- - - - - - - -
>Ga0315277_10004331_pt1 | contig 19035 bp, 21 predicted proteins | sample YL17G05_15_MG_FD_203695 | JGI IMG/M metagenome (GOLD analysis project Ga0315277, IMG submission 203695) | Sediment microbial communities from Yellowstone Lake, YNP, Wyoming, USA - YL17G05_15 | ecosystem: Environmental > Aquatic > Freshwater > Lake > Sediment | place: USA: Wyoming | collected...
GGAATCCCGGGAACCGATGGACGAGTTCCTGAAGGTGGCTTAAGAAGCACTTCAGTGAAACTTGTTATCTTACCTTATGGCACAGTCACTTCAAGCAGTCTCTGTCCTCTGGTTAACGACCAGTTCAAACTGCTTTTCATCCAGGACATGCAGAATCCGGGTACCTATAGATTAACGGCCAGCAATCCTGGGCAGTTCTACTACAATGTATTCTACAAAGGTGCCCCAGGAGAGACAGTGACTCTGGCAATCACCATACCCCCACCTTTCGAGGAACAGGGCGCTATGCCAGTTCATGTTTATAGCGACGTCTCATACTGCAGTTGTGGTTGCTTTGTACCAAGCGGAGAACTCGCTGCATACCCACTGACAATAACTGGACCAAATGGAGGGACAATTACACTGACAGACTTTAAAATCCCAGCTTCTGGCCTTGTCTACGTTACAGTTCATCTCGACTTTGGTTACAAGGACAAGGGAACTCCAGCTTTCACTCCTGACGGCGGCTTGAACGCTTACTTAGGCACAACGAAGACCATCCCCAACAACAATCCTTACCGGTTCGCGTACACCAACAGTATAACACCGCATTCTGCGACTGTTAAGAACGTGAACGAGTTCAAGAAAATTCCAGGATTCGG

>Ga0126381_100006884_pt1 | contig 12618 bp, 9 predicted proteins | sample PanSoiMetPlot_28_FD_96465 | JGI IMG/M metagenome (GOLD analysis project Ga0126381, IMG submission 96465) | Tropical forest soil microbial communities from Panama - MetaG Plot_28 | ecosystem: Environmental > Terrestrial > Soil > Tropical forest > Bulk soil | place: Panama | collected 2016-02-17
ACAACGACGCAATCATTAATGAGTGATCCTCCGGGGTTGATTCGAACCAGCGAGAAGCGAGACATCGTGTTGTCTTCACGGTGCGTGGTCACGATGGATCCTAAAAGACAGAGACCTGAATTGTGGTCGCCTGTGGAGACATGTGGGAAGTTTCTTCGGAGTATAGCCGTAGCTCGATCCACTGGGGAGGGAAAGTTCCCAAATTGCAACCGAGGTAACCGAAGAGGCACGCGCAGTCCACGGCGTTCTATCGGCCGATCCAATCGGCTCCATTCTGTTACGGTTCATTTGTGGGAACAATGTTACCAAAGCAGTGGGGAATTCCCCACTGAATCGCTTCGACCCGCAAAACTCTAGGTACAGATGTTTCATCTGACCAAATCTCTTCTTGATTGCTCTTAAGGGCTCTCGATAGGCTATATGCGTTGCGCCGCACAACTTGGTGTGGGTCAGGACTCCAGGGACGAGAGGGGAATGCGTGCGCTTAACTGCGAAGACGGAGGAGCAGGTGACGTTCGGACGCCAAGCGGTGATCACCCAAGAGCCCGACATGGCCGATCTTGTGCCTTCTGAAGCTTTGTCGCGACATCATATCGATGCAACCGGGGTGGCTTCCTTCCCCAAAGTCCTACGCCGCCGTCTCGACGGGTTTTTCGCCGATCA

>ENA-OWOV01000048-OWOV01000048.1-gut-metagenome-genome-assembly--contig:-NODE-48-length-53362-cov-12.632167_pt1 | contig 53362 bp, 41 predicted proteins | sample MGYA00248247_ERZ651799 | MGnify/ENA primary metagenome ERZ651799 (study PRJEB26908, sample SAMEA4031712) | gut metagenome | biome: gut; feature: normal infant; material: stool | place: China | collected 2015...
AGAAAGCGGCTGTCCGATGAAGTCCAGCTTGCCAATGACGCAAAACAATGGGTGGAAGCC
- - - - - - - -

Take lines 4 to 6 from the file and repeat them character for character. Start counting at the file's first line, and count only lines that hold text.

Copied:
ACAACGACGCAATCATTAATGAGTGATCCTCCGGGGTTGATTCGAACCAGCGAGAAGCGAGACATCGTGTTGTCTTCACGGTGCGTGGTCACGATGGATCCTAAAAGACAGAGACCTGAATTGTGGTCGCCTGTGGAGACATGTGGGAAGTTTCTTCGGAGTATAGCCGTAGCTCGATCCACTGGGGAGGGAAAGTTCCCAAATTGCAACCGAGGTAACCGAAGAGGCACGCGCAGTCCACGGCGTTCTATCGGCCGATCCAATCGGCTCCATTCTGTTACGGTTCATTTGTGGGAACAATGTTACCAAAGCAGTGGGGAATTCCCCACTGAATCGCTTCGACCCGCAAAACTCTAGGTACAGATGTTTCATCTGACCAAATCTCTTCTTGATTGCTCTTAAGGGCTCTCGATAGGCTATATGCGTTGCGCCGCACAACTTGGTGTGGGTCAGGACTCCAGGGACGAGAGGGGAATGCGTGCGCTTAACTGCGAAGACGGAGGAGCAGGTGACGTTCGGACGCCAAGCGGTGATCACCCAAGAGCCCGACATGGCCGATCTTGTGCCTTCTGAAGCTTTGTCGCGACATCATATCGATGCAACCGGGGTGGCTTCCTTCCCCAAAGTCCTACGCCGCCGTCTCGACGGGTTTTTCGCCGATCA

>ENA-OWOV01000048-OWOV01000048.1-gut-metagenome-genome-assembly--contig:-NODE-48-length-53362-cov-12.632167_pt1 | contig 53362 bp, 41 predicted proteins | sample MGYA00248247_ERZ651799 | MGnify/ENA primary metagenome ERZ651799 (study PRJEB26908, sample SAMEA4031712) | gut metagenome | biome: gut; feature: normal infant; material: stool | place: China | collected 2015...
AGAAAGCGGCTGTCCGATGAAGTCCAGCTTGCCAATGACGCAAAACAATGGGTGGAAGCC